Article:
The Chernobyl Nuclear Power Plant (NPP) disaster that occurred in Ukraine on April 26, 1986, was one of the most devastating in human history. Using this as a case study, the AGU monograph Groundwater Vulnerability: Chernobyl Nuclear Disaster is devoted to the problem of groundwater vulnerability, where the results of long-term field and modeling investigations of radionuclide transport in soil and groundwater, within the Ukrainian part of the Dnieper River basin (Kyiv region of Ukraine), are discussed. The authors provide a comprehensive review of existing literature on the assessment of groundwater vulnerability and then describe an improved methodology, which is developed based on integration of the methods of hydrogeological zonation and modeling of anomalously fast migration of radioactive contaminants from the land surface toward groundwater. This volume also includes the evaluation of the effect of preferential and episodic flow on transport of radionuclides toward the aquifers and risk assessment of groundwater vulnerability, which can further assist future researchers in developing remediation technologies for improving drinking water quality. Further, this volume sheds light on the consequences of groundwater contamination from nuclear disasters and assists with assessing the risks associated with contamination and developing effective remediation technologies.
Volume highlights include discussions of the following:
- Assessment of groundwater vulnerability to contamination from the Chernobyl nuclear disaster
- Novel analytical results of the 25-year investigations of groundwater contamination caused by Chernobyl-born radionuclides
- The wealth of data on different modes of radioactive transport in the atmosphere, water, and soils, and along the food chains
- The hydrogeological and physico-chemical processes and factors in groundwater contaminated zones
- The applicability of commonly used methods of the evaluation of groundwater vulnerability
- A unique method of fluid dynamics that involves an anomalously fast migration of contaminants through zones of preferential flow from the land surface toward groundwater
- Building confidence in the assessment of migration pathways of radionuclides in the biosphere
- Assessment and prediction of the consequences of the nuclear accident, which can shed light on protection from global nuclear accidents
- Analogue information for different nuclear waste disposal and environmental projects around the world
About the Author
Boris Faybishenko is a scientist in the Hydrogeology Department of the Earth Sciences Division at the Lawrence Berkeley National Laboratory. His research focuses on environmental protection, bioremediation, natural attenuation, long-term monitoring of contaminated areas, and optimization of coupled energy-water systems under present-day and future climatic conditions. He has authored and co-authored about 60 peer-reviewed scientific papers, 11 books and book chapters, 80 abstracts of scientific presentations, more than 50 reports, and 8 patents.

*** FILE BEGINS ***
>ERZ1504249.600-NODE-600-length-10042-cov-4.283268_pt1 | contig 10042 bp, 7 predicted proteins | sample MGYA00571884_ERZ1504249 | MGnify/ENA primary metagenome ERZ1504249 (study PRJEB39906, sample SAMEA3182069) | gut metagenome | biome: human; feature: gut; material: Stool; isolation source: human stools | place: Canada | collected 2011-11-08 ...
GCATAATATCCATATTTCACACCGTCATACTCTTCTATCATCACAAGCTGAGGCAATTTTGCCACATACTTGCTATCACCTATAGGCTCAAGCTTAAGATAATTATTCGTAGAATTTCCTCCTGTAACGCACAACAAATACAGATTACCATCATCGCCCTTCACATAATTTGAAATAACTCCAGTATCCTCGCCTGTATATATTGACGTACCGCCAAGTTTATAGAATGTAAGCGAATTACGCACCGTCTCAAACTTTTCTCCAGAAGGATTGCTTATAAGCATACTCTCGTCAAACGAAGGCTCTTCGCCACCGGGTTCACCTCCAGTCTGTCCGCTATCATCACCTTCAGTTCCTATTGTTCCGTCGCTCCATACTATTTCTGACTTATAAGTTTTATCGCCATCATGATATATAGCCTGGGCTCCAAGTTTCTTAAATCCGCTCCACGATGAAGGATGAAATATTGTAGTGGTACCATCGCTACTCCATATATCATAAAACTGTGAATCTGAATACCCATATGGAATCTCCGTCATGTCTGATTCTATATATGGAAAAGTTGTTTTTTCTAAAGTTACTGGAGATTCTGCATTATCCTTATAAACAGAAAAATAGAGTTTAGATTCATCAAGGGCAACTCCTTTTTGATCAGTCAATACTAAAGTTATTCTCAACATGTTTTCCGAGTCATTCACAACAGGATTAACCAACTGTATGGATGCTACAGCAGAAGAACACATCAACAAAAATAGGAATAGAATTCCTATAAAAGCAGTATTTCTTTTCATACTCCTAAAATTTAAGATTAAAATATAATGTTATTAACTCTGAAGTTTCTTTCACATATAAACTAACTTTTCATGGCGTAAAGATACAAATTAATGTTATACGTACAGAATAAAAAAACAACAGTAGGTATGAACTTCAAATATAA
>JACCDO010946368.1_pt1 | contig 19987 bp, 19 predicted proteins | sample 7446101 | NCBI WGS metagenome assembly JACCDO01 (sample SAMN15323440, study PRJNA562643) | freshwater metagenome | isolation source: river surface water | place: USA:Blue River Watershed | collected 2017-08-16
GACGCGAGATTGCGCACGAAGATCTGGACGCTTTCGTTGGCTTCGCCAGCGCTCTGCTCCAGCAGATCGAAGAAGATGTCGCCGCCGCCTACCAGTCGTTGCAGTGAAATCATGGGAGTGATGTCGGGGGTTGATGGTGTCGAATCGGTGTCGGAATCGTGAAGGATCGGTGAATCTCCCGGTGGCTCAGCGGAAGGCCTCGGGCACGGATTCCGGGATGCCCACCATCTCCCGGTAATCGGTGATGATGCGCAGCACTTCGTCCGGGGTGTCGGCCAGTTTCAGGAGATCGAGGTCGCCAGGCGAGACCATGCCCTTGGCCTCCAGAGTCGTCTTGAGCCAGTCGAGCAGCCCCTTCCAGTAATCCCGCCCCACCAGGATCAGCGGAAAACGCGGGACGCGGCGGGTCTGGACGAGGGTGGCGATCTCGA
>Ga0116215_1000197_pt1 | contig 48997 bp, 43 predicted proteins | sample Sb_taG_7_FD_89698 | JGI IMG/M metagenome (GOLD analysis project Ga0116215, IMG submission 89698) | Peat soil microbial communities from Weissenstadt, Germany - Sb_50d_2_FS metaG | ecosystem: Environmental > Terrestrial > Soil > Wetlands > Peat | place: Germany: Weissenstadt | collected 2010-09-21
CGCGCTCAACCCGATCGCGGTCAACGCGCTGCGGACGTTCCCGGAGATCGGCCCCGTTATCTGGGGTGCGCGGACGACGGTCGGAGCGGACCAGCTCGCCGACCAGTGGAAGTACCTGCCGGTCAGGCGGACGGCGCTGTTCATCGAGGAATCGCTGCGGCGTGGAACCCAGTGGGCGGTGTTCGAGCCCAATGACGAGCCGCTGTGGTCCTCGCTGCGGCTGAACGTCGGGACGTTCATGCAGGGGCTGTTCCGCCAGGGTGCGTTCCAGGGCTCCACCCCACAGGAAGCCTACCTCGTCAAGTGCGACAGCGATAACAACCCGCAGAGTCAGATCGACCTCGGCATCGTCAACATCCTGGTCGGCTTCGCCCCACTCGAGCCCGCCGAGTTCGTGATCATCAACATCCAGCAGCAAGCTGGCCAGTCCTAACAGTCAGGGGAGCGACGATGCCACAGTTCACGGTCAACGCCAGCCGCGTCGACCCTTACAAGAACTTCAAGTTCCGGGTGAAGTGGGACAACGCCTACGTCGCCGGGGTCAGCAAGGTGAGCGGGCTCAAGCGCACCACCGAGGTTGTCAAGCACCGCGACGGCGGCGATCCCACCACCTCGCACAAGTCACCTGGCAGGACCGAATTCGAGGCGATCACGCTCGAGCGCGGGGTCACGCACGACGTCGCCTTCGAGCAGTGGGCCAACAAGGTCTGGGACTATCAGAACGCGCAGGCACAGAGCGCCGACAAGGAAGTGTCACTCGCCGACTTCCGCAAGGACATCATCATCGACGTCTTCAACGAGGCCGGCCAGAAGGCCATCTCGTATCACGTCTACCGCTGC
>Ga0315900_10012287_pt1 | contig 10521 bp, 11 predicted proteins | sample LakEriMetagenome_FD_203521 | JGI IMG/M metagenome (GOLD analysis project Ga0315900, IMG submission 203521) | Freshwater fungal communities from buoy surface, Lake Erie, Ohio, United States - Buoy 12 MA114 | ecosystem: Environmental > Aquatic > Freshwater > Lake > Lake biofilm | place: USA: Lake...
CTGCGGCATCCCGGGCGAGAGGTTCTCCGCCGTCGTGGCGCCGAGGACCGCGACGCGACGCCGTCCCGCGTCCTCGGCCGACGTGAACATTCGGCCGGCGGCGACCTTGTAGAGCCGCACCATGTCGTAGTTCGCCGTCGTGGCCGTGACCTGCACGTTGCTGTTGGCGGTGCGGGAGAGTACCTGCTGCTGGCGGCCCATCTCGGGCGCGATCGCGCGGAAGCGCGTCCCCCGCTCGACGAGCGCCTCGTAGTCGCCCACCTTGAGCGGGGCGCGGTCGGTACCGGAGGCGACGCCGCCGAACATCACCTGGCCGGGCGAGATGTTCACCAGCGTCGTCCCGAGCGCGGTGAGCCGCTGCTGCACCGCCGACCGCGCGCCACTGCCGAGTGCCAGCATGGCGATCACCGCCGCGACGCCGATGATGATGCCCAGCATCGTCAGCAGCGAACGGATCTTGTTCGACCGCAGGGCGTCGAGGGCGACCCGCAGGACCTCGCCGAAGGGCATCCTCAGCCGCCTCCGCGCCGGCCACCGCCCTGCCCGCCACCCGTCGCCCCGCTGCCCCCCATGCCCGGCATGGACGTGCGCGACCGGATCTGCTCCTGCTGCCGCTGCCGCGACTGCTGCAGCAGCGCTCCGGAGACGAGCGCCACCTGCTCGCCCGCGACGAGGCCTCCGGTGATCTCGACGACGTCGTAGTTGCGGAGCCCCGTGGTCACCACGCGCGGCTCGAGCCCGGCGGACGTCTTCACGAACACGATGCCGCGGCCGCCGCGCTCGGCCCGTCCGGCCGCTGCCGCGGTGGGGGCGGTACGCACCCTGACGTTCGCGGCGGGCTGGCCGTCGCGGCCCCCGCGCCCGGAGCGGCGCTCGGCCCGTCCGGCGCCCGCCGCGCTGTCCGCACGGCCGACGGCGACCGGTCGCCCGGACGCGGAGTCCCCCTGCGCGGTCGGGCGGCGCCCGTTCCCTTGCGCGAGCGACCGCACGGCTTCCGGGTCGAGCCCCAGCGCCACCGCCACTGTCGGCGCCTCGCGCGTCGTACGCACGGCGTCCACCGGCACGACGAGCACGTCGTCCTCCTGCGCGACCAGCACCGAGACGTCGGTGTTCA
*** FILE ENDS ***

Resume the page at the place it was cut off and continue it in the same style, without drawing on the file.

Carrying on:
Thomas Nicholson is the Senior Technical Advisor at the Office of Nuclear Regulatory research in the US Nuclear Regulatory Commission.
Vyacheslav Shestopalov is an academician in Geology and Mineralogy at the National Academy of Sciences of Ukraine (NASU) and is the Director of Radio-Environmental Center of NAS of Ukraine. He is also the Deputy Director for Science at the Institute of Geological Sciences in NASU. His current research focuses on the evaluation of protectability and vulnerability of major drinking groundwater horizons within northwestern part of the Dnieper artesian basin in Russia.
Alexander Bohuslavsky is the Director of Radioecological Centre, National Academy of Sciences of Ukraine and the Deputy Director of the Institute of Geological Sciences, National Academy of Sciences of Ukraine. He is a member of the American Institute of Hydrology (AIH), Hydrotechnical Section of Scientific-Technical Council of Ministry of Energetics of Ukraine, and he also serves on the permanent Commission on Minimisation of Consequences of Chernobyl Accident, and on the Presidium of National Academy of Sciences of Ukraine as the Vice-Chairman.
Vladimir Bublias is a Senior Scientist in Hydrogeology at the Radioecological Center in the National Academy of Sciences of Ukraine.
Table of Contents
Introduction: Importance of Lessons Learned from Assessment of Groundwater Vulnerability at Chernobyl vii
1. Methods of Groundwater Vulnerability and Protectability Assessment 1
1.1. Method of hydrogeological zoning 2
1.2. Index methods 3
1.3. Parametric methods 9
1.4. Modeling methods 19
2. Chernobyl-Born Radionuclides in Geological Environment 25
3.Preferential Flow and Migration Zones in Geological Environment 39
3.1. State of problem study 39
3.2. PFMz classification and occurrence 41
3.3. Methodological approaches of PFMZ study 47
3.4. Indicators of PFMZ activity in depressions 53
3.5. Preliminary evaluations of PFMZ influence on upper groundwater 57
3.6. Practical importance of PFMZ 60
4. Methodology of Groundwater Vulnerability and Protectability Assessment 65
4.1. General consideration 65
4.2. Vulnerability and protectability assessment for upper groundwater (Unconfined Aquifer) 70
4.3. Vulnerability and protectability assessment for confined aquifers 73
5. Groundwater Vulnerability and Protectability to Chernobyl-Born Radionuclide 81
5.1. Upper groundwater 81
5.2. Confined aquifers 93
6. Summary 101